I selected this book because polio affected my family and I wanted to learn more about the spread of it in 20th century America and the drive to find a vaccine. My grandfather contracted polio as a child, and although fortunate to survive, he was partially crippled throughout his life and used a cane, which I remember bringing home with us as a treasured family heirloom after he passed away.

His battle with polio was decades earlier than the concentrated national effort to find a cure in the I selected this book because polio affected my family and I wanted to learn more about the spread of it in 20th century America and the drive to find a vaccine. His battle with polio was decades earlier than the concentrated national effort to find a cure in the s and s, but as I read accounts in this book of children twisted, crippled, or paralyzed by this dreaded disease, and parents begging to get their children into the vaccine trials despite the risks, it made me think of what my great-grandparents went through when my grandfather contracted polio.

There was no potential vaccine then and polio was misunderstood as to its origin and characteristics. The poor housewives who were told that a spotless home was the only way to protect from polio and the guilt they felt if their children contracted it despite their tireless efforts scrubbing and washing and spraying! I read of these mistaken notions and imagined my great-grandmother wondering what she had done wrong that allowed her son to be struck down by polio.

America advanced from this early misconception of the virus, largely through heavy losses to other viruses, particularly influenza in WWI, in which America lost 44, to influenza compared to around 50, in combat-related casualties.

Polio: An American Story

I brought to my reading of this book only a general knowledge of the great worldwide influenza epidemic during WWI, and it was very interesting to read about how searching for a vaccine to protect America's troops from similar disease losses in WWII ultimately prepared the people and technologies in the s who would also create the polio vaccine in the s. This led me to another personal connection with the book that came as a surprise.

Jonas Salk is famous for developing the polio vaccine, of course, but I knew nothing about his education and research background before his landmark achievement. My son in-law will be entering grad school this fall at the University of Michigan, into the school's internationally renowned epidemiology program. He will continue his research of infectious diseases, epidemics, pandemics, and public policies to prevent and control these.

It is a fascinating field. It turns out that the Michigan epidemiology program has a number of legendary figures in its hall of fame, including Jonas Salk and his mentor, Dr.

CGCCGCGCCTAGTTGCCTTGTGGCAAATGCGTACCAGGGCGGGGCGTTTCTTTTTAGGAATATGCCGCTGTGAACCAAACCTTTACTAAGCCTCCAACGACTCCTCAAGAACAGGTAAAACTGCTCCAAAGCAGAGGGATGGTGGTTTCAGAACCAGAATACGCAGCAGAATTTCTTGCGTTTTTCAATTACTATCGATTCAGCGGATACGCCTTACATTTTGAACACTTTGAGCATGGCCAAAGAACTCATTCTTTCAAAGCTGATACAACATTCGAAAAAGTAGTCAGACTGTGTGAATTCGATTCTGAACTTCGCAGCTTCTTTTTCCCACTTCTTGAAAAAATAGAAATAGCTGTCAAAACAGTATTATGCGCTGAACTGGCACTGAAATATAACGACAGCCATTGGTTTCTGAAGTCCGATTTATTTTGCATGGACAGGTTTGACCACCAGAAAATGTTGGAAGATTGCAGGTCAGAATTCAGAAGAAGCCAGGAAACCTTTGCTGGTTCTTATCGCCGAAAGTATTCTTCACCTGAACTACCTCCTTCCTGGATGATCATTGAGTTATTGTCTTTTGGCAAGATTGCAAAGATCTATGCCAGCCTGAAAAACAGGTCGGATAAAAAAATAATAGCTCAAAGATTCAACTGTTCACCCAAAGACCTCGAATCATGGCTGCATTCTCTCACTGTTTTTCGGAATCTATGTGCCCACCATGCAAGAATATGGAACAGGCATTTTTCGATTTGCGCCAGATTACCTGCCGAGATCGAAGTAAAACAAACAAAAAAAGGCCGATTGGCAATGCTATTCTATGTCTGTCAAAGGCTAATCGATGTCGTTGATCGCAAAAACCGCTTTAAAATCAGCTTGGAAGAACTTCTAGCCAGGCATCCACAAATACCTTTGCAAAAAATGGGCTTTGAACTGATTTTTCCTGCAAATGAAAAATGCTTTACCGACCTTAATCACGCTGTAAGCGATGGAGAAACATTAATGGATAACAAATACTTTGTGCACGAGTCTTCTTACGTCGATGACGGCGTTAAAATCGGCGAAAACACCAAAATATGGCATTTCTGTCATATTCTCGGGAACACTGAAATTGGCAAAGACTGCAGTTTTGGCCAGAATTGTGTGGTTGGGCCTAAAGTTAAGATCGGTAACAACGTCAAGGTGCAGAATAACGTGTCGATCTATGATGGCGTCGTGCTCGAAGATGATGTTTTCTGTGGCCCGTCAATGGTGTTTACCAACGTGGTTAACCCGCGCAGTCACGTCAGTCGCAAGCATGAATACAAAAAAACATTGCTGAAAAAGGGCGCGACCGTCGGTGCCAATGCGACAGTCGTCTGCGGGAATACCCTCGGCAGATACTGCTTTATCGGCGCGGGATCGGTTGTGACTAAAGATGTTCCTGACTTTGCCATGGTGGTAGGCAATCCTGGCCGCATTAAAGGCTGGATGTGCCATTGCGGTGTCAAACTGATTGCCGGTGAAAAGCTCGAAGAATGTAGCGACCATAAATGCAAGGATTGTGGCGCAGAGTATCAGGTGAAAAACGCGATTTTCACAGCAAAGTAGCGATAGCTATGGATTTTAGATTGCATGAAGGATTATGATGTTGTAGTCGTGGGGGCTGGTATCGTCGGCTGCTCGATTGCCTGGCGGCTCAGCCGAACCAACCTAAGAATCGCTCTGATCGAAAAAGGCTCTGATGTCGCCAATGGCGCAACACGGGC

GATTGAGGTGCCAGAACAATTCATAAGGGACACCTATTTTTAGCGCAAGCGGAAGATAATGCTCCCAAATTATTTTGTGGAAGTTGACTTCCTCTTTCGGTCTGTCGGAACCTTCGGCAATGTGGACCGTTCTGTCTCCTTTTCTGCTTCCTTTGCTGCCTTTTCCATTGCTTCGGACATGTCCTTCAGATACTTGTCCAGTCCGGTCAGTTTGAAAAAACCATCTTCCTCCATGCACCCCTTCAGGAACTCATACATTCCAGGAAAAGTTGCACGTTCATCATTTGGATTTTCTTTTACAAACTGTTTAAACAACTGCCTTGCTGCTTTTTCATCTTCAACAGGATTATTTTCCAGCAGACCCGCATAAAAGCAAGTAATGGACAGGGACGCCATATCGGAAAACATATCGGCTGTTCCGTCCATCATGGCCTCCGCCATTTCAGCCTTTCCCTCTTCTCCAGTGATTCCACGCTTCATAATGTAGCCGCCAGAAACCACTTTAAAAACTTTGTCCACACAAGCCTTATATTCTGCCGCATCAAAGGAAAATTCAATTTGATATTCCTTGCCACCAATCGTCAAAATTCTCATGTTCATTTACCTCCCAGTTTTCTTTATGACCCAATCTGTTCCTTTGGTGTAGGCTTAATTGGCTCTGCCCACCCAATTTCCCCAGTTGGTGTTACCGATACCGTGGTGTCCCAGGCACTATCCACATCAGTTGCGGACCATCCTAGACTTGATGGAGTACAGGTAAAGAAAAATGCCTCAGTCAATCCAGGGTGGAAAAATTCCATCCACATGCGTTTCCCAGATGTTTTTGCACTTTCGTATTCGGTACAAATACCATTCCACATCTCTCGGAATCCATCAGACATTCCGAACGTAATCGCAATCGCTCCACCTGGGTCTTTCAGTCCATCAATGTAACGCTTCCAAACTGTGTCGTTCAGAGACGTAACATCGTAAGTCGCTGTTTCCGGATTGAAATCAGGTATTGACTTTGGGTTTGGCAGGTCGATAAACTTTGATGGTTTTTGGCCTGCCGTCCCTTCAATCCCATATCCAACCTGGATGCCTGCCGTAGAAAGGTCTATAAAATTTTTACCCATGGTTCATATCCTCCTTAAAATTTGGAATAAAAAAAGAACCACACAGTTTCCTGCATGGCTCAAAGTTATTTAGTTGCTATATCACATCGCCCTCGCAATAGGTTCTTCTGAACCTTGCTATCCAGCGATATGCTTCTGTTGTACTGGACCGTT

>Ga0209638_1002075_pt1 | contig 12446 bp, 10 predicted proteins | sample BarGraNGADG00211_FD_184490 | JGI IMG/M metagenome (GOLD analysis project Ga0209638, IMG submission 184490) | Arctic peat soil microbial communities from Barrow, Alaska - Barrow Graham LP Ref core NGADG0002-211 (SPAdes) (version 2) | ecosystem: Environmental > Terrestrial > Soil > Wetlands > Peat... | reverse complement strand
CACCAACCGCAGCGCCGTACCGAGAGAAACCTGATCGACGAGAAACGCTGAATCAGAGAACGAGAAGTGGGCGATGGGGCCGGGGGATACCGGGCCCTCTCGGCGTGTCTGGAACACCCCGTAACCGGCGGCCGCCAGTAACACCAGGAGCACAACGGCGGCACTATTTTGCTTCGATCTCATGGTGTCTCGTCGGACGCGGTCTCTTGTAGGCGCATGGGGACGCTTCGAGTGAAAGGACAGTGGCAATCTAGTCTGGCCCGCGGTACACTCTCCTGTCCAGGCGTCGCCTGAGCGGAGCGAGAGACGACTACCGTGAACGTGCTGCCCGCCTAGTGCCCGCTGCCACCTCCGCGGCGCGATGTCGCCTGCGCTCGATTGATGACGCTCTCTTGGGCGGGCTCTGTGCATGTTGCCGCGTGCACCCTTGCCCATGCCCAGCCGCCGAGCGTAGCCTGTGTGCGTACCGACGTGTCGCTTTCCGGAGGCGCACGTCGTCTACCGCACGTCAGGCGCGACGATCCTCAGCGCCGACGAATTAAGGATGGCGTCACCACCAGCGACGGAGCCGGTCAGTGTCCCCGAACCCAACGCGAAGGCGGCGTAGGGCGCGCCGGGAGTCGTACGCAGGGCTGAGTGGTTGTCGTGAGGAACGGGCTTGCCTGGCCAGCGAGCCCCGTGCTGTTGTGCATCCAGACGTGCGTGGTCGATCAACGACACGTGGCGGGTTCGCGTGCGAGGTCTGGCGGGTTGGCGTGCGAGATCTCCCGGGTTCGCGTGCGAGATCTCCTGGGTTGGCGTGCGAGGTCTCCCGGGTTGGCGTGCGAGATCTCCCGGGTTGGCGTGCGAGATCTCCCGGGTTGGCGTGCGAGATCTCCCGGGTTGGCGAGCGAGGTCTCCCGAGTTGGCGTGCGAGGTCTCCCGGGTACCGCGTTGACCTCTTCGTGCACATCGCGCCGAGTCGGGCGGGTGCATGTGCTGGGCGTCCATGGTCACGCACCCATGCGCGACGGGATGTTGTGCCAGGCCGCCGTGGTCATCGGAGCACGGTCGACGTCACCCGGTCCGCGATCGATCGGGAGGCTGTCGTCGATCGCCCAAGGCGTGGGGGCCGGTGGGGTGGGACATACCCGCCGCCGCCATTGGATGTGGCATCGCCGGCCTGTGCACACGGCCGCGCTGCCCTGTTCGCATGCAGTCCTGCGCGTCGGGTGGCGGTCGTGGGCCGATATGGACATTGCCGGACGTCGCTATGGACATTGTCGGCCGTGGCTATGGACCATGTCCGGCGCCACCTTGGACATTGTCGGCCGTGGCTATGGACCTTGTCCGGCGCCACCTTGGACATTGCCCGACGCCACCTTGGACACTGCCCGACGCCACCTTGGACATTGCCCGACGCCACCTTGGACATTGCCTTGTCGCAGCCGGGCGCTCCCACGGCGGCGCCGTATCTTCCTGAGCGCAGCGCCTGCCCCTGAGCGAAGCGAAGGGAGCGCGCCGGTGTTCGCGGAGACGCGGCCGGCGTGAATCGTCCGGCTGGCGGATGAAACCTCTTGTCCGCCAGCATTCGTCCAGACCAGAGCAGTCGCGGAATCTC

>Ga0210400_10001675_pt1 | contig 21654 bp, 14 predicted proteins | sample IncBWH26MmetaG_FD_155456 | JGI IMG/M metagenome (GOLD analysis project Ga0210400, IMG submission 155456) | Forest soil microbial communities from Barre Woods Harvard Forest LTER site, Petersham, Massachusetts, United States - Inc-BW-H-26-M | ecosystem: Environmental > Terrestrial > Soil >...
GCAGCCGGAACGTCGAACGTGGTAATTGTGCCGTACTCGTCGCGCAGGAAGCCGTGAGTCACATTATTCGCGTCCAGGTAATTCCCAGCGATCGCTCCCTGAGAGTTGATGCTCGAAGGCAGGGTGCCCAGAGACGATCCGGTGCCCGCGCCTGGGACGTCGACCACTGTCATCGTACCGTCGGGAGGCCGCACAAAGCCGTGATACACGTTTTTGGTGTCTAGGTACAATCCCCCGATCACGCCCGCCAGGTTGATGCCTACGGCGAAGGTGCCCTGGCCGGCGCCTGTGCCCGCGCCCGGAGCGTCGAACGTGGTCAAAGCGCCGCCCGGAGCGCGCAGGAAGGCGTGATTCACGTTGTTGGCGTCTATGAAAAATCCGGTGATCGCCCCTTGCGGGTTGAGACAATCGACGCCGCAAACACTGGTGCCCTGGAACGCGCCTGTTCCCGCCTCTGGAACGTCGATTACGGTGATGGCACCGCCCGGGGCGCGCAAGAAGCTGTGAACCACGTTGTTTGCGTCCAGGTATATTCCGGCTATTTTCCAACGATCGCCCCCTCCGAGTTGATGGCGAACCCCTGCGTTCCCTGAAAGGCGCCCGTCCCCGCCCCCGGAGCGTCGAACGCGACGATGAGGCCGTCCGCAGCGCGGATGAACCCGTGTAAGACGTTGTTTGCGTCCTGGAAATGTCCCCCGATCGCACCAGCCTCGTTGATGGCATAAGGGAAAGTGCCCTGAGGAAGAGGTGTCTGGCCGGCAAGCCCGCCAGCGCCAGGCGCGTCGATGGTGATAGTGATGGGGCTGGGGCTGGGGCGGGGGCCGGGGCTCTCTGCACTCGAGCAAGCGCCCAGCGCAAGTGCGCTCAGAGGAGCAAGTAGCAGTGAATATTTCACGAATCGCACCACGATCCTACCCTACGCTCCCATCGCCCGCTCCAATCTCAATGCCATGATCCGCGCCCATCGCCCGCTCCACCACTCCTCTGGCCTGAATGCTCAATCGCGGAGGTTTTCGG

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Francis was the first to isolate the influenza virus, and he secured millions of dollars of government grant money to build up Michigan's epidemiology program with a specific mission to protect America's troops from influenza. Francis convinced young Jonas Salk to join the influenza research program, and Salk was a professor of epidemiology at Michigan for 6 years, focused primarily on influenza.

After 6 years under Dr. Francis's wing, Salk was eager to spread his wings and create something similar to Michigan somewhere else. He chose Pittsburgh, and thanks to that school's visionary leaders, received generous private donations from Pittsburgh's wealthiest benefactors, and established his own epidemiology program at the University of Pittsburgh.

Salk ever-after credited Dr. Francis and Michigan for the incredible lessons he learned about viruses, laboratory testing, and vaccine production techniques. Francis would later play a key role in lending his name and reputation to Salk's national polio vaccine trials. So my son-in-law will be walking hallowed hallways where Jonas Salk, Dr. Francis, and other luminaries in epidemiology exchanged ideas and conducted critical tests that made our world much healthier and safer from disease in 50 years of concentrated scientific effort than it had been in the prior years of medical experimentation, as the author notes.

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This book goes into interesting detail about FDR and how polio affected him, and perhaps more importantly, how he affected the public' awareness of polio and willingness to donate money to help fight it. Polio was the first disease to spawn national fundraising drives, such as the March of Dimes, and this forever changed America's view of laboratories, researchers, human drug trials, and turned Salk into a national hero. I was disappointed, but not surprised, at the internal drama, ego, and envy behind the scenes, but the race to find a safe and effective vaccine was just that - a race.

Races involve competition, and Albert Sabin was Salk's primary rival, only rivalry in this case would still produce something of benefit to the nation since the winners would be America's children, receiving protection against a terrible disease. The competing and different theories of Salk and Sabin made for interesting reading.

A Paralyzing Fear: The Story of Polio in America Trailer

One of the heartbreaking things with vaccines, as captured in some poignant vignettes in this book, is that there was an age beyond which the vaccine was not effective. Although young children received the blessed protection from the polio vaccine starting in the mids, older children and teens were not targeted to receive it and still contracted polio and died.